Five resume boosters | Business
A photographer candidate recently submitted his resume to my chief photographer.
The rag was riddled with typos, grammatical errors and misspellings. It looked like the guy had never heard of the "spell check" feature on his laptop.
Shoot! Score! In the waste basket!
Those are the obvious resume mistakes. Author and career coach Ford R. Myers suggested these five ways to tidy your resume, including some that aren't so obvious:
* BE BRIEF. Myers said there are basically five parts of a resume: Header/Contact Information, Career Summary, Professional Experience, Education & Affiliations and Professional Development. Out of those, Myers said Career Summary should be the tightest.
"The summary is a brief statement of who you are, where you're 'coming from' and what skills and expertise you have to contribute to an organization," said Myers. "All you'll need to grab the reader's attention are five or six lines of text highlighting the benefits and contributions you offer as a professional."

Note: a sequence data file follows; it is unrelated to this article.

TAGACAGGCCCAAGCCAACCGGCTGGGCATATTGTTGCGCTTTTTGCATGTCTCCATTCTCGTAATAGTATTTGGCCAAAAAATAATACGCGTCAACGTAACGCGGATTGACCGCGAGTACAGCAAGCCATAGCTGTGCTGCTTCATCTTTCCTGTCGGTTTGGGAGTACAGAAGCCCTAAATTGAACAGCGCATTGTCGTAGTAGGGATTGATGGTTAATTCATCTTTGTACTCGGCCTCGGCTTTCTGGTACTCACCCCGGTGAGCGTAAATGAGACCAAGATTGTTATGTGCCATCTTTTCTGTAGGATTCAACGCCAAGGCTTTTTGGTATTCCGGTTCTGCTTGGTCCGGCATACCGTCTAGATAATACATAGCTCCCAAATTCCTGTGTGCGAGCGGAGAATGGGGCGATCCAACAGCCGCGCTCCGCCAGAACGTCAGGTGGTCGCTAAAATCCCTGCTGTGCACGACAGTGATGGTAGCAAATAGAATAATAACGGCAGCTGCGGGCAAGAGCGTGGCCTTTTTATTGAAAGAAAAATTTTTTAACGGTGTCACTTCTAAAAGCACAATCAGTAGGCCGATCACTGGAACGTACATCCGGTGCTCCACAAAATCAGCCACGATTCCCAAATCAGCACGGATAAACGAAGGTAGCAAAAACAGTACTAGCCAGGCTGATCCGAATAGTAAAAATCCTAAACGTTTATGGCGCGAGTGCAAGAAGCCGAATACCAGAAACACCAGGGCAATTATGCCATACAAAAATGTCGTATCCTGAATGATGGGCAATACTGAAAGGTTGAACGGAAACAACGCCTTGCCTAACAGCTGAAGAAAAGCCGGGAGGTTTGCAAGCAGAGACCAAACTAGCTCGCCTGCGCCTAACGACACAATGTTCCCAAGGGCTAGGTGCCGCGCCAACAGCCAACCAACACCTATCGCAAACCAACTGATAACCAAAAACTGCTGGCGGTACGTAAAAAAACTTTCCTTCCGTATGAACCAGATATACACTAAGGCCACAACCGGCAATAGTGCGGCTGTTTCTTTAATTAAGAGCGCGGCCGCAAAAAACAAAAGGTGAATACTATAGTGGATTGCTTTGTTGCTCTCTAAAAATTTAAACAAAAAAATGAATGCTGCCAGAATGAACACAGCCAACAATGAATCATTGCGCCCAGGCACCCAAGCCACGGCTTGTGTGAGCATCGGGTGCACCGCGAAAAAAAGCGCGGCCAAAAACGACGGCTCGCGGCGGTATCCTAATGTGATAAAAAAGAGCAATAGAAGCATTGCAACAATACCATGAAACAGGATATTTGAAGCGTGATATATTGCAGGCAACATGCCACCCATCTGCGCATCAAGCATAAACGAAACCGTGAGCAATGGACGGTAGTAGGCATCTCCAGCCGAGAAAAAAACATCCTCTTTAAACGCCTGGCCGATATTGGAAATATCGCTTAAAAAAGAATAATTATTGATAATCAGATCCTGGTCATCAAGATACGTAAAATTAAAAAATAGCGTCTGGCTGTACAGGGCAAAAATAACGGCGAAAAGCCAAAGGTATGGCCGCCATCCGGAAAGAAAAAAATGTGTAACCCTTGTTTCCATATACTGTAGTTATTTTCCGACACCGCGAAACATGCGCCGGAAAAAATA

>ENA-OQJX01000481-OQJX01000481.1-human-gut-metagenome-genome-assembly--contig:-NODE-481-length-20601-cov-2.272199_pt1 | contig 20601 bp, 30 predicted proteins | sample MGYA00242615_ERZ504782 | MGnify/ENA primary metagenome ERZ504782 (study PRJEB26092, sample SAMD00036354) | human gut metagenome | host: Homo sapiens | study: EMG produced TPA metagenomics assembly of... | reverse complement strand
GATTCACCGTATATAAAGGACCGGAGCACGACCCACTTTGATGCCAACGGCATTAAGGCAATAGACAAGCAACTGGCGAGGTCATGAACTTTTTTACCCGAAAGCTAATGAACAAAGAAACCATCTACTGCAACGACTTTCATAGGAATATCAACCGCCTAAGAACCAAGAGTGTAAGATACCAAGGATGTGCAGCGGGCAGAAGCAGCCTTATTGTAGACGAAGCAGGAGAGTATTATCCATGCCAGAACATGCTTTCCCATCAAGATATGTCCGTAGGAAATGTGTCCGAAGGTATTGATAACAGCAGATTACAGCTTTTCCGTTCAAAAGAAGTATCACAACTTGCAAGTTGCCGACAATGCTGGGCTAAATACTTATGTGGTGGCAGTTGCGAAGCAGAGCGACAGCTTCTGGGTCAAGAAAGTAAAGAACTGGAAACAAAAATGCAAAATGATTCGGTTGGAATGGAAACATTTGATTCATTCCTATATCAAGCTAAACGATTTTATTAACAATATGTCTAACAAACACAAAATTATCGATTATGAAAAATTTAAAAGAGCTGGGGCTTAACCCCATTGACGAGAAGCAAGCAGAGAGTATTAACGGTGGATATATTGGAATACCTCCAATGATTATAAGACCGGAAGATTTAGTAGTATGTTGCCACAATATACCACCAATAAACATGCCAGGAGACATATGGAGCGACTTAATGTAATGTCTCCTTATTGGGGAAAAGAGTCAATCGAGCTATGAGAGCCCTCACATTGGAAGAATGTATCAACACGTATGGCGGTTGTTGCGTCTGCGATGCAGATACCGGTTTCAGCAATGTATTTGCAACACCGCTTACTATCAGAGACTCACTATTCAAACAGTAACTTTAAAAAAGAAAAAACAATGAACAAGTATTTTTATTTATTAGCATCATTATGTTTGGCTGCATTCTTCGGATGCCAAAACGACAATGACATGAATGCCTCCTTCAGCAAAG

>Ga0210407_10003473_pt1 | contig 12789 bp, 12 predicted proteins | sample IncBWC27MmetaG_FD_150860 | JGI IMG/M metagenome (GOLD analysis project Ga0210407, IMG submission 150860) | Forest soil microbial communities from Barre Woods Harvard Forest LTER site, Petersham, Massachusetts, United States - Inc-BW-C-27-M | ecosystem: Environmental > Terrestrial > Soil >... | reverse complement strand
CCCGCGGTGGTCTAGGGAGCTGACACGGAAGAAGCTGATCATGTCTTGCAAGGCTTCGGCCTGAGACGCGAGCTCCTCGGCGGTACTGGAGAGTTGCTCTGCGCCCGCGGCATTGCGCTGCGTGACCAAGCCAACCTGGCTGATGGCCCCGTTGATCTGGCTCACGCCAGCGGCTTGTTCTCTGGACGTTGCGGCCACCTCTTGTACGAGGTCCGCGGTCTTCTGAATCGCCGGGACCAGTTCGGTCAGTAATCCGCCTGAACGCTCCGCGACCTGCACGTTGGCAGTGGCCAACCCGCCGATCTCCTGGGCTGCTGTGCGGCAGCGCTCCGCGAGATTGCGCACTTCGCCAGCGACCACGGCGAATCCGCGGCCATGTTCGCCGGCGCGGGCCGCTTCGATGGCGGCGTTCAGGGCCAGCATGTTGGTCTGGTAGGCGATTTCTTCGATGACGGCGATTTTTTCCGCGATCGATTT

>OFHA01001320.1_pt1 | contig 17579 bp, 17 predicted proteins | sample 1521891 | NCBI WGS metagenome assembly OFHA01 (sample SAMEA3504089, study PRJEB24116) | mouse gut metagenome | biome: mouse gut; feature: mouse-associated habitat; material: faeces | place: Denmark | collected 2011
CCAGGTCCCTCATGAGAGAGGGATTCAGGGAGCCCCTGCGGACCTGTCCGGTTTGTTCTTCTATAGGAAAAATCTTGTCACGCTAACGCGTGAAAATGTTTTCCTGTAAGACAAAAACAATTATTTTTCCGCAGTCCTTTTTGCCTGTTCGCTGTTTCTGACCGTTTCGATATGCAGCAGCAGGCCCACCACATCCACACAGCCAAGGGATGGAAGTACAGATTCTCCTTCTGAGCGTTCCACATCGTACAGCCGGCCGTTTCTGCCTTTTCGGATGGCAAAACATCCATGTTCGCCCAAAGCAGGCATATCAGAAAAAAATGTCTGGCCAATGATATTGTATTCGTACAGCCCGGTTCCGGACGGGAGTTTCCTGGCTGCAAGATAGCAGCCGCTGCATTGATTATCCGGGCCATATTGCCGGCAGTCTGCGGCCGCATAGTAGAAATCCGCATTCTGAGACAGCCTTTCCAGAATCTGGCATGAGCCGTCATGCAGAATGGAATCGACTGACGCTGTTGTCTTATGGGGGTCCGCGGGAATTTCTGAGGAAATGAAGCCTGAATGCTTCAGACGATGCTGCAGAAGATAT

* BE SPECIFIC. Share real, tangible results. Myers said if possible, quantify your claims with attributable statistics and hard numbers.
* BE ACTIVE. Use active verbs like "lead," "launch," "direct" and "manage." They sound a lot better than passive "to be" verbs and verb phrases, like "was responsible for."
* BE SELECTIVE. Which is to say focus on what's relevant. "There is no need to focus on your high school achievements or volunteer work if they are not relevant to the career you are looking for or if they are in your distant past," Myers said.
* BE HONEST. Avoid exaggerated experiences and, of course, outright lies. You will get caught.
Search more of Myers' helpful career tips at www.getthejobbook.com.